I posted over on the “Things Ive Made” section about an image I made using a python extension I found. There was interest in a guide on how to do it so I figured id make a nice tutorial so that other people can generate these for their machine. This seems like the best section since the guide is all software use.
The Guide can be found here, Its rather long as i tried to be as thorough as possible.
That is a very thorough tutorial. Is python in windows really that hard? Can’t you use the subsystem for linux, or cygwin or mobixterm? It’s been a while since I tried. No wonder I get nasty looks when I say it’s easy in Python.
Speaking of which. Making the a python scruot that just removes the () comments would be pretty easy
Python in Windows 10 is pretty awful. Python itself is great. It’s windows 10 that’s the problem.
It’s been ages since I’ve done anything with Cygwin I suppose it’s a possibility but that’s pretty far out of my wheel house.
I’m not by any means a programmer. Even script kiddie might be overselling my programming experience. I dabble enough to eventually usually sometimes get things to work which is definitely the case here.
I know that GcodeTools has a field for a “postprocessor” and I’m wondering if it’s actually asking for the location of a script. Might be worth checking out.
I considered writing either a batch script or, since I had a shiny new python install to play with a python script to do the post processing but ended up just recording a macro in notepad++ haha. If I end up doing a lot of these it might be worth making a stand alone script though.
For what it’s worth, a PR making Marlin (optionally) ignore () comments has been integrated recently. That could ease a bit the process (cf. https://github.com/MarlinFirmware/Marlin/pull/12013 ). I’m also considering writing an update to have G0 make fast moves instead of feed-rates moves…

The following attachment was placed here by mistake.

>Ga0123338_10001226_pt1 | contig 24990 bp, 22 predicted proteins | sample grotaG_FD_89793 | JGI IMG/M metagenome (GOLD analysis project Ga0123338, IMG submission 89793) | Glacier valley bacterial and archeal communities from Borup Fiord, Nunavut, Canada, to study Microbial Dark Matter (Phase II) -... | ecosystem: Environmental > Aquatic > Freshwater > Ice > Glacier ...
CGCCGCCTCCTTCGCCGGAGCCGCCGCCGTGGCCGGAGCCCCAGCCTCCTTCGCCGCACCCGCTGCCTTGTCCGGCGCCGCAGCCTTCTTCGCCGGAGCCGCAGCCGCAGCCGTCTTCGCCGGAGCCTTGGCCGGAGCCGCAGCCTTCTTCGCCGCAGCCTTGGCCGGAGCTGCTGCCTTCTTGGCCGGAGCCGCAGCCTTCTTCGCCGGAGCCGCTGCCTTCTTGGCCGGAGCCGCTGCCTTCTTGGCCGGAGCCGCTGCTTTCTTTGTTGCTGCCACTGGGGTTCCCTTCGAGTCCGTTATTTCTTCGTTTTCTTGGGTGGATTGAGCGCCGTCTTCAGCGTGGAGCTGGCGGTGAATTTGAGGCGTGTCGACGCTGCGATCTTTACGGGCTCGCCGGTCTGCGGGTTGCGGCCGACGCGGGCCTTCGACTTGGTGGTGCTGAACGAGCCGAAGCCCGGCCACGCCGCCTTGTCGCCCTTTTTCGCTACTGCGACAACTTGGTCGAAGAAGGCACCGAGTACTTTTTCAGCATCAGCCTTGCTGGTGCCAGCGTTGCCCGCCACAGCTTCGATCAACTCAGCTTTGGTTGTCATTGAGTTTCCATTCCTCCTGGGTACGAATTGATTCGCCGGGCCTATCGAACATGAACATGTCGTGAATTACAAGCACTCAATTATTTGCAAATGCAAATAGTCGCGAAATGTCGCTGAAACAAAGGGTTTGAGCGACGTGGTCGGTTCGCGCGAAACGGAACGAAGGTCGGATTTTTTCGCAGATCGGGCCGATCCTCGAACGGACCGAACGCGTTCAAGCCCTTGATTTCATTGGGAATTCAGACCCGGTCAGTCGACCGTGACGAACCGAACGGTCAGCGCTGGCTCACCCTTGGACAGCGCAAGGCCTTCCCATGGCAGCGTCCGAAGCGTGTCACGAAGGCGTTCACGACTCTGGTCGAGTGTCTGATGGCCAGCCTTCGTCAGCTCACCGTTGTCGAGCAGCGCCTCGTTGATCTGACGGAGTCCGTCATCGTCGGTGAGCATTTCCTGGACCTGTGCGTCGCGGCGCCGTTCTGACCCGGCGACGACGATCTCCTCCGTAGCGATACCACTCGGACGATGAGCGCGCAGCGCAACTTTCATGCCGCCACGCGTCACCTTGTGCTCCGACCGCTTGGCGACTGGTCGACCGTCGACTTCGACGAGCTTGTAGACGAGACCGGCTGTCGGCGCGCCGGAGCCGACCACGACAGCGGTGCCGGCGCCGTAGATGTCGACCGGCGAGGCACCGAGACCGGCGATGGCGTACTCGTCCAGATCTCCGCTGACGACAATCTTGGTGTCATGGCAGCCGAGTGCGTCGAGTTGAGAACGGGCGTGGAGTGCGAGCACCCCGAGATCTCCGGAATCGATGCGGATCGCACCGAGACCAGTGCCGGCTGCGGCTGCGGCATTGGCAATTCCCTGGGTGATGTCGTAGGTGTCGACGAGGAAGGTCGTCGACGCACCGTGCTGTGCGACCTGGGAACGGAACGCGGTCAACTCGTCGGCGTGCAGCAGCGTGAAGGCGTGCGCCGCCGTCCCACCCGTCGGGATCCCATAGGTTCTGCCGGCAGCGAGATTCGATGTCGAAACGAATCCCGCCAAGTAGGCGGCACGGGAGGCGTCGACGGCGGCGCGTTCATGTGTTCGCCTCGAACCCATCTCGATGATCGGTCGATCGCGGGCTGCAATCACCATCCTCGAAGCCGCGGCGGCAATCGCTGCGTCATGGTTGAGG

It doesn’t even have to be fast moves, it just needs to have it’s own memory for tue F parameter.
G1 Z5 F300
G0 X100 F3600
Will currently move the Z at 3600. What EstlCAM (and I’m guessing a lot of CAM) does by default is just set G0 F3600 at the top and then expects it to remember that for all other travel moves. It doesn’t expect a G1 F to change it.
Wow, so I am loving this. It seems like this is actually a really good way to get pictures out of the laser really fast. As in the perfect in between of a raster and vector picture both in terms of speed and how recognizable it is. On top of that it looks great a cool style.
All 4 of those first pics are clear but each has it’s own character. I think we will be seeing a lot more of this.
Hooray! I think how it is now makes a ton of sense, but I also see GMagicians point. I don’t think anyone will try to configure it with a strict MAX FEEDRATE unless their CAM really required it. The CAM would be pretty crazy to need that though.
I’m just happy that it got merged so fast. It’s quite the moving target, Marlin.
I’m far from knowing what I am doing with this. I can’t really find a good description (that I can understand) of all the parameters for each of the drawing types; sketchy, spiral, and crossed. I’m not crazy about the sketchy one, so have played only with crossed and spiral. There are some example scripts, however, so have simply played with them a bit… spiral is the easiest I think.
For the engravings I’ve shown the only things I’ve adjusted are (1) brightness/contrast/scale of grayscale source picture, (2) laser power and feed, (3) for spiral, the nib-size and line spacing parameters, (4) and final scaling in Inkscape. Cereal-box cardboard and craft sticks make nice test material and I’ve done all these with a Banggood 3.5 watt laser, using Inkscape with JTech laser plugin.